Merck (NYSE:MRK), known as MSD outside the United States and Canada, today announced the first presentation of preliminary data from a Phase 1 clinical trial evaluating MK-1454, an investigational STING (stimulator of interferon genes) agonist, as monotherapy and in combination with KEYTRUDA® (pembrolizumab), Merck’s anti-PD-1 therapy, in patients with advanced solid tumors or lymphomas. MK-1454 is one of more than 20 novel investigational immuno-therapeutic candidates Merck is evaluating as part of its broad oncology pipeline. The findings for MK-1454 were accepted as a late-breaking abstract and are being presented today in a poster discussion session at the ESMO 2018 Congress (Abstract #LBA15).
“Merck is advancing a broad pipeline focused on the development of novel therapies with potential to provide meaningful clinical benefit to people with advanced cancers,” said Dr. Eric H. Rubin, senior vice president, early-stage development, clinical oncology, Merck Research Laboratories. “We are encouraged by these early findings with our STING agonist, most notably the observations of several robust anti-tumor responses in patients receiving MK-1454 in combination with KEYTRUDA. Further studies are ongoing.”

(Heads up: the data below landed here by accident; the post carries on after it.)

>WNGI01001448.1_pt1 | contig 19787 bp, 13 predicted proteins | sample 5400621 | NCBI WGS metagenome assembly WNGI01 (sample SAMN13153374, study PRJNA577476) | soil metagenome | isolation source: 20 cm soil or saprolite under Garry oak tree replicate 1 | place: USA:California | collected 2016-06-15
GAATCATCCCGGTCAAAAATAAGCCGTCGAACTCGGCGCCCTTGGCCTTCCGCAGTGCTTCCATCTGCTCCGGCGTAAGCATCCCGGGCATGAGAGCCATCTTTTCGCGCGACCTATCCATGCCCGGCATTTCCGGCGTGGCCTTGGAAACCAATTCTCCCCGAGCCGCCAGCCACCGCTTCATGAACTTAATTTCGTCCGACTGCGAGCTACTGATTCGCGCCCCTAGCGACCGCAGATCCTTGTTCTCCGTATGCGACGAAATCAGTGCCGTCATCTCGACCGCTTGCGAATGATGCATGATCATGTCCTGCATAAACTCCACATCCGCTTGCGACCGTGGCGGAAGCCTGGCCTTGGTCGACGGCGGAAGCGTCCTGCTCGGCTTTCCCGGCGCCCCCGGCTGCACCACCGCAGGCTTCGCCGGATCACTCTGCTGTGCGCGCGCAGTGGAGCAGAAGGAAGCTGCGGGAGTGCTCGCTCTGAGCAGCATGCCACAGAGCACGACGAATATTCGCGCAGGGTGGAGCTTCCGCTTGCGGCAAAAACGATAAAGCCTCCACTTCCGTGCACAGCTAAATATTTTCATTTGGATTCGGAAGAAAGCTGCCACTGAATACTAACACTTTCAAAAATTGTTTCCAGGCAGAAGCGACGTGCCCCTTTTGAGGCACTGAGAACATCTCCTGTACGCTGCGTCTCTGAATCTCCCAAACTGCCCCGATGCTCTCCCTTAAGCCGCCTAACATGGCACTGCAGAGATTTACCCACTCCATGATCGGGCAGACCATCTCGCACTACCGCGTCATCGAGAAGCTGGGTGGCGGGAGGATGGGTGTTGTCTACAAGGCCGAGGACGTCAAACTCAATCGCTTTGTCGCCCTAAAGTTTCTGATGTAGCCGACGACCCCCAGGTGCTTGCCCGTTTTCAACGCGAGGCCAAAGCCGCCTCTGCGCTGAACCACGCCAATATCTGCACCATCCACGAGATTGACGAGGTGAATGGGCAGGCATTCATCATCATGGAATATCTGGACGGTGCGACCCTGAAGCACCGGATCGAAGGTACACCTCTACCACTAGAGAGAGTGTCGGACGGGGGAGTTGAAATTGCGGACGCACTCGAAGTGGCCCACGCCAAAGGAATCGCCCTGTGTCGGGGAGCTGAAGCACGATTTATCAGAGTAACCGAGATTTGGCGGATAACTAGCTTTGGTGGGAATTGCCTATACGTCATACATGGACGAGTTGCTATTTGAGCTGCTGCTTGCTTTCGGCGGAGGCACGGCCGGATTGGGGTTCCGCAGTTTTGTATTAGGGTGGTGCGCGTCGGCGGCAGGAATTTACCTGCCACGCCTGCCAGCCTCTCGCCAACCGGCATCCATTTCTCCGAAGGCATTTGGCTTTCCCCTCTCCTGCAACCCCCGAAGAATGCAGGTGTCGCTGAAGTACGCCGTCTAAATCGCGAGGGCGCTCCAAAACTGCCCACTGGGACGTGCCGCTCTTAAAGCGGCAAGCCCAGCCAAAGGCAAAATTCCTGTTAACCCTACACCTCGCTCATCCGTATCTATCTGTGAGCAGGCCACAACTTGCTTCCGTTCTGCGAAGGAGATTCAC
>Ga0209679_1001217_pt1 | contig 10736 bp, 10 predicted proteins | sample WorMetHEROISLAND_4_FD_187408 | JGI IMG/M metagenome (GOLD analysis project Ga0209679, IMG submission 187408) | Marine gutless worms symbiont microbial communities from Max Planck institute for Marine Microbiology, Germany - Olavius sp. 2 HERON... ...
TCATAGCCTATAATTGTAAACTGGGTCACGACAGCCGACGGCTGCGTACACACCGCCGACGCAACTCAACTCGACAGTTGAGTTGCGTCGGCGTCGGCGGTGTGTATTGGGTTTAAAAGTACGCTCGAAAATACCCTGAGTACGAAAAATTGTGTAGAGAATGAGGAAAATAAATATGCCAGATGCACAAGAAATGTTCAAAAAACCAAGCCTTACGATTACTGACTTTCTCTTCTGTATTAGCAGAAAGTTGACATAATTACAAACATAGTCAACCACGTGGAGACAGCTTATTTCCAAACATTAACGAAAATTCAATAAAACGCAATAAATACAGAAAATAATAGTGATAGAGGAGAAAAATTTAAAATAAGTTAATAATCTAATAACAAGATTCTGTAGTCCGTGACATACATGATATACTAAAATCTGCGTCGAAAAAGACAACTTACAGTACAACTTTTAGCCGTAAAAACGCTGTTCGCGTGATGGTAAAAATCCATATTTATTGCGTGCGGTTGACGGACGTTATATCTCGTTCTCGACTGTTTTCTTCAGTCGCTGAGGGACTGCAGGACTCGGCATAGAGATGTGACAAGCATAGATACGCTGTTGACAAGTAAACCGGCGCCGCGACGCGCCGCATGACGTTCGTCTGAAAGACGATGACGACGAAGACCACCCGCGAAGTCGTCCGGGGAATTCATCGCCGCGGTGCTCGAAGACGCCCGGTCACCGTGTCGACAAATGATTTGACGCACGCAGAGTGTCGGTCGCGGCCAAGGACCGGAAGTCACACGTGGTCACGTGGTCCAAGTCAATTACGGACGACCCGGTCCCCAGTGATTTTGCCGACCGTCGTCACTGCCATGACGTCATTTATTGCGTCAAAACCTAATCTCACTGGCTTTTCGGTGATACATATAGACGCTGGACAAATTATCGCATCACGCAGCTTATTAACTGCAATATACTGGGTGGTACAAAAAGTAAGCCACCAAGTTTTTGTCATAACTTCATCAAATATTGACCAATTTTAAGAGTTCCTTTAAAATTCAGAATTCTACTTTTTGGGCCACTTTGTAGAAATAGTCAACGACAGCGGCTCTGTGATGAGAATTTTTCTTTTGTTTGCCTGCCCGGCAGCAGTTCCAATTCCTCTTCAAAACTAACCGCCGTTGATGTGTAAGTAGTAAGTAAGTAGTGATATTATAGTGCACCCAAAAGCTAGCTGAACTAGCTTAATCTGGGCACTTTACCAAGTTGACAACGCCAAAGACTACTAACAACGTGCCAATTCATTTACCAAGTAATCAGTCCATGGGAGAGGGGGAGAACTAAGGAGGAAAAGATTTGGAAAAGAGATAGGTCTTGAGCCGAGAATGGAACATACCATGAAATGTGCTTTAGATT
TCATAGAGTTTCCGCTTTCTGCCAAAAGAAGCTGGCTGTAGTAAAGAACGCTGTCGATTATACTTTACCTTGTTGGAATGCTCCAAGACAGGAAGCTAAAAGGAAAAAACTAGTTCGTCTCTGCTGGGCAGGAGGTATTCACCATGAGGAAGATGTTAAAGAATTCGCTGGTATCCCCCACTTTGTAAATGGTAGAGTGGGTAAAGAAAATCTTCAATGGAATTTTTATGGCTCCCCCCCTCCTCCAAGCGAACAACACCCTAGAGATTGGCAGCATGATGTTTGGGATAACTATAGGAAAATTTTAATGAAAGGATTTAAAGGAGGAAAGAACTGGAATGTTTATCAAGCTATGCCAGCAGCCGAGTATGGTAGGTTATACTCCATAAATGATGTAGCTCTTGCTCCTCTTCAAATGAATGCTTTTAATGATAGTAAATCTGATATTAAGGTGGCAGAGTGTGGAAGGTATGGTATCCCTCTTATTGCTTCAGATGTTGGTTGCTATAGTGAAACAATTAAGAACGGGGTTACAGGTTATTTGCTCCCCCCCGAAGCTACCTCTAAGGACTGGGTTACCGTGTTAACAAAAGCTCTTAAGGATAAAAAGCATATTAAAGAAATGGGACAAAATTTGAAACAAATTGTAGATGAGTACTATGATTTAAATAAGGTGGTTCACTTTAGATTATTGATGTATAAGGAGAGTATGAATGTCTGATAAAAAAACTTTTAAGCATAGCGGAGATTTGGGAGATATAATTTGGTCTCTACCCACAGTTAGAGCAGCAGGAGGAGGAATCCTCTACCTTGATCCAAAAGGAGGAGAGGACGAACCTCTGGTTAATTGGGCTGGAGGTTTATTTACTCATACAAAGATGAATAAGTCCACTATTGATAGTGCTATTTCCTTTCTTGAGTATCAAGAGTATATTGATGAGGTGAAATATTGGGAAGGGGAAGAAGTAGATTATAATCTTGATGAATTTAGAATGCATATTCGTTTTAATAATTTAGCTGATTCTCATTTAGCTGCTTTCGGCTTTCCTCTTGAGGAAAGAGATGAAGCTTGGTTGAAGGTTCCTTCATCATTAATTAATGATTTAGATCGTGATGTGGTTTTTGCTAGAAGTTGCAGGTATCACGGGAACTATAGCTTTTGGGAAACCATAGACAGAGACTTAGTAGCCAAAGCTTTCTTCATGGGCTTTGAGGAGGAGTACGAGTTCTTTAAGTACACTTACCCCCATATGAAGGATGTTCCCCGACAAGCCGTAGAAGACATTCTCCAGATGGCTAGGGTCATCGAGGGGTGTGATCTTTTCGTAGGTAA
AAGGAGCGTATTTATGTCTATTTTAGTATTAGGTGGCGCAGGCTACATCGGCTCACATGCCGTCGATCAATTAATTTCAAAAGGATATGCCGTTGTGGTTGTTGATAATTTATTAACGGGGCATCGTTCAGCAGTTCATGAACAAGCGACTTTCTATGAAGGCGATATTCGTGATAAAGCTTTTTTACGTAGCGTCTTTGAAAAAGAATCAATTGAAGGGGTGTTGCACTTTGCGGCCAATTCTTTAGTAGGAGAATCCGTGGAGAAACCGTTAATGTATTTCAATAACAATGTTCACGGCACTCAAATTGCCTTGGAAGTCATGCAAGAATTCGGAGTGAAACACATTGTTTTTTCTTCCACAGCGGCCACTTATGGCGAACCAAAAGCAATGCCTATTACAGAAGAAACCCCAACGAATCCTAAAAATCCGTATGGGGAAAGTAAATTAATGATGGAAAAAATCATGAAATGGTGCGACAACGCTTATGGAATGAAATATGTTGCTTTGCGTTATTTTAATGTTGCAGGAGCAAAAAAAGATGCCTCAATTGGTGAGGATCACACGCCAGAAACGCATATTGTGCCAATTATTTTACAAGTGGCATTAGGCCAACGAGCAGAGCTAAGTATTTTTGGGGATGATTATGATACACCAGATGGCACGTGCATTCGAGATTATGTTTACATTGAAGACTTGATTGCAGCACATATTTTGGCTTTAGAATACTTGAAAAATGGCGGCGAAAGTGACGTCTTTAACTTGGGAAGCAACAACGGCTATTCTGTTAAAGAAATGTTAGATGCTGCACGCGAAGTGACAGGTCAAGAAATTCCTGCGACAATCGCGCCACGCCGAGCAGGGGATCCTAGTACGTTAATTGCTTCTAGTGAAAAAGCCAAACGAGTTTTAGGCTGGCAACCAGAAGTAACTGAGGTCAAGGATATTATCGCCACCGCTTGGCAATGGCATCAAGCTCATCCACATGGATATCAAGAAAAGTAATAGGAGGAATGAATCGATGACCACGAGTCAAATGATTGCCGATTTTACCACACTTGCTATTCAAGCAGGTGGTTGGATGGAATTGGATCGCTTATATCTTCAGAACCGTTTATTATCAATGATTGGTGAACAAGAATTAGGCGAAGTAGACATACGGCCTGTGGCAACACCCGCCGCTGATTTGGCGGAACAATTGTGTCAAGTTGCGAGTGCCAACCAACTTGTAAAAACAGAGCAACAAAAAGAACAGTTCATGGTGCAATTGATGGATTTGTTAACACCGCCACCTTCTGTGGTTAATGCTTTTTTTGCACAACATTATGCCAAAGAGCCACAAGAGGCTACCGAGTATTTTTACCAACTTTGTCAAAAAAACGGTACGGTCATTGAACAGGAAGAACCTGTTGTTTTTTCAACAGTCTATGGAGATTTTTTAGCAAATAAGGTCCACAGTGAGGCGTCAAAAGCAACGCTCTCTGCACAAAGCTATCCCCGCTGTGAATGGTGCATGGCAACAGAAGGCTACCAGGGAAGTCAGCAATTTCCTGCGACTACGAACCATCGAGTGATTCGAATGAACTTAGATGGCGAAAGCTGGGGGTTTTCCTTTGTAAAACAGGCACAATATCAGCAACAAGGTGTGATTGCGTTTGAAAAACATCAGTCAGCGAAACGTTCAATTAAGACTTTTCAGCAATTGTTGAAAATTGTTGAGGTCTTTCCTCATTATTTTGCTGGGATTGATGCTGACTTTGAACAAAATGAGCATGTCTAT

Study Design and Findings for MK-1454 (Abstract #LBA15)
In this Phase 1, open-label, multi-arm, multicenter, dose-escalation clinical trial (NCT03010176), MK-1454 was administered to patients with advanced solid tumors or lymphomas by intratumoral injection every week for nine weeks for three cycles then every three weeks thereafter. Dose escalations for MK-1454 were 10-3,000 µg (MK-1454 monotherapy arm) and 90-2,000 µg (MK-1454 in combination with KEYTRUDA arm) using accelerated titration followed by modified toxicity probability interval design. KEYTRUDA was administered as an intravenous (IV) injection at a dose of 200 mg every three weeks. Patients receiving MK-1454 as monotherapy who progressed while on therapy were eligible for crossover to the MK-1454-KEYTRUDA combination arm. Study objectives included evaluation of safety, tolerability, pharmacodynamics, pharmacokinetics and tumor responses evaluated using RECIST v1.1 criteria.